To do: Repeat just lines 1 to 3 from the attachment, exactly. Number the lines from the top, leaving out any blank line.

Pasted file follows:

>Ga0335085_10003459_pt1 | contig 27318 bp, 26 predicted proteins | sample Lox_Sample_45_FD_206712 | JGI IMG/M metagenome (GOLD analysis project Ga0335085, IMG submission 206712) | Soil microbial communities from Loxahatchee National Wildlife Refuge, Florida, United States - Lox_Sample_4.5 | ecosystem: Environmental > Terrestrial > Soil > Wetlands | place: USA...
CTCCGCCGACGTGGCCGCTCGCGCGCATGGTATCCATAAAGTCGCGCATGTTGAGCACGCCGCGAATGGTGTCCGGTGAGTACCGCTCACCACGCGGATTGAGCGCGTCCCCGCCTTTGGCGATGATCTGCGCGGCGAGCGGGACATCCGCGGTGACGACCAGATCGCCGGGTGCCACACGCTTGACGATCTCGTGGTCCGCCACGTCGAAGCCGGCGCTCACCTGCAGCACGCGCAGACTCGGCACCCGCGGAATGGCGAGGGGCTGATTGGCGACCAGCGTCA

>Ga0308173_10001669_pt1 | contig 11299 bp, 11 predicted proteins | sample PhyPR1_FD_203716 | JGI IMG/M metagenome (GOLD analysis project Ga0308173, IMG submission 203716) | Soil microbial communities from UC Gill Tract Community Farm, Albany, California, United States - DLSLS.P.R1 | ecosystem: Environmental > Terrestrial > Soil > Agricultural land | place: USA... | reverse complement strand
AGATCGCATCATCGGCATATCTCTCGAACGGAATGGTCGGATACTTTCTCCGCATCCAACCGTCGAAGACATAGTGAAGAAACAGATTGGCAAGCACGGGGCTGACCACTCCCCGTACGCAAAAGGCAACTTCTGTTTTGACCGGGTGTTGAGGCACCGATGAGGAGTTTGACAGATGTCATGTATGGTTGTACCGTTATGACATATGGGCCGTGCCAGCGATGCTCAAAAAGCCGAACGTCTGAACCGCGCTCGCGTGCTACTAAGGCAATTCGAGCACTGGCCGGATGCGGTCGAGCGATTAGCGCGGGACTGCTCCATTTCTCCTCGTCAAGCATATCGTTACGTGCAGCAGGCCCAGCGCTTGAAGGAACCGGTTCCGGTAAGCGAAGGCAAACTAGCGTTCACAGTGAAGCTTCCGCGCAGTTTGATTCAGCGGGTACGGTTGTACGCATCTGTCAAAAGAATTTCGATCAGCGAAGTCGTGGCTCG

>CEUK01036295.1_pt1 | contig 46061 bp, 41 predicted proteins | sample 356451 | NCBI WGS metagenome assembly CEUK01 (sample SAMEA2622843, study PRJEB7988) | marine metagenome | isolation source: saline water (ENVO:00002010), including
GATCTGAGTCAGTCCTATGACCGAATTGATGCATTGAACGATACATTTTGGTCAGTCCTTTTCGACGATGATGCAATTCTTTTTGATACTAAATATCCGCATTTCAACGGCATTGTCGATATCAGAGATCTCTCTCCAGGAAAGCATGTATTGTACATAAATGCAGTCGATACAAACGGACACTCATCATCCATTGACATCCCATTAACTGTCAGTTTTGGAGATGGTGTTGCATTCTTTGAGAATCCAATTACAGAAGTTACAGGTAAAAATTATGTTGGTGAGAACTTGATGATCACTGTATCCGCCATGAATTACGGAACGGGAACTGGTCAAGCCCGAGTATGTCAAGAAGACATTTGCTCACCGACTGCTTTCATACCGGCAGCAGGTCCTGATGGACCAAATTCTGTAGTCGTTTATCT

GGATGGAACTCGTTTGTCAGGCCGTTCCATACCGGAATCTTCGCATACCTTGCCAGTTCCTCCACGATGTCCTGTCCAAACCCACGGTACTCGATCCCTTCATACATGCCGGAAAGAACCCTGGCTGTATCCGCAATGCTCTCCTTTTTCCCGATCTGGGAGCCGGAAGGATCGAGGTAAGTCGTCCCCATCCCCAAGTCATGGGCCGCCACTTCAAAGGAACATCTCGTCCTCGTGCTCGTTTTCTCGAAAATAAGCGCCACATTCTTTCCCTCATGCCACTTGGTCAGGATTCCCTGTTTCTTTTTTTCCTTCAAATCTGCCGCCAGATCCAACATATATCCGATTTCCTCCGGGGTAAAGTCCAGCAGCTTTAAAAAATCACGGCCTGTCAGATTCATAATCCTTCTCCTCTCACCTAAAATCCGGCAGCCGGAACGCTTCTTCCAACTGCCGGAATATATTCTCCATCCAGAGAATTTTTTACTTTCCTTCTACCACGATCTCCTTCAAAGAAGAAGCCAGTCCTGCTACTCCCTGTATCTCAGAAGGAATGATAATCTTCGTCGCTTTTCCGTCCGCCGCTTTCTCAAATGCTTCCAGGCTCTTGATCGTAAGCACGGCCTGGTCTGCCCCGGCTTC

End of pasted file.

>Ga0335085_10003459_pt1 | contig 27318 bp, 26 predicted proteins | sample Lox_Sample_45_FD_206712 | JGI IMG/M metagenome (GOLD analysis project Ga0335085, IMG submission 206712) | Soil microbial communities from Loxahatchee National Wildlife Refuge, Florida, United States - Lox_Sample_4.5 | ecosystem: Environmental > Terrestrial > Soil > Wetlands | place: USA...
CTCCGCCGACGTGGCCGCTCGCGCGCATGGTATCCATAAAGTCGCGCATGTTGAGCACGCCGCGAATGGTGTCCGGTGAGTACCGCTCACCACGCGGATTGAGCGCGTCCCCGCCTTTGGCGATGATCTGCGCGGCGAGCGGGACATCCGCGGTGACGACCAGATCGCCGGGTGCCACACGCTTGACGATCTCGTGGTCCGCCACGTCGAAGCCGGCGCTCACCTGCAGCACGCGCAGACTCGGCACCCGCGGAATGGCGAGGGGCTGATTGGCGACCAGCGTCA

>Ga0308173_10001669_pt1 | contig 11299 bp, 11 predicted proteins | sample PhyPR1_FD_203716 | JGI IMG/M metagenome (GOLD analysis project Ga0308173, IMG submission 203716) | Soil microbial communities from UC Gill Tract Community Farm, Albany, California, United States - DLSLS.P.R1 | ecosystem: Environmental > Terrestrial > Soil > Agricultural land | place: USA... | reverse complement strand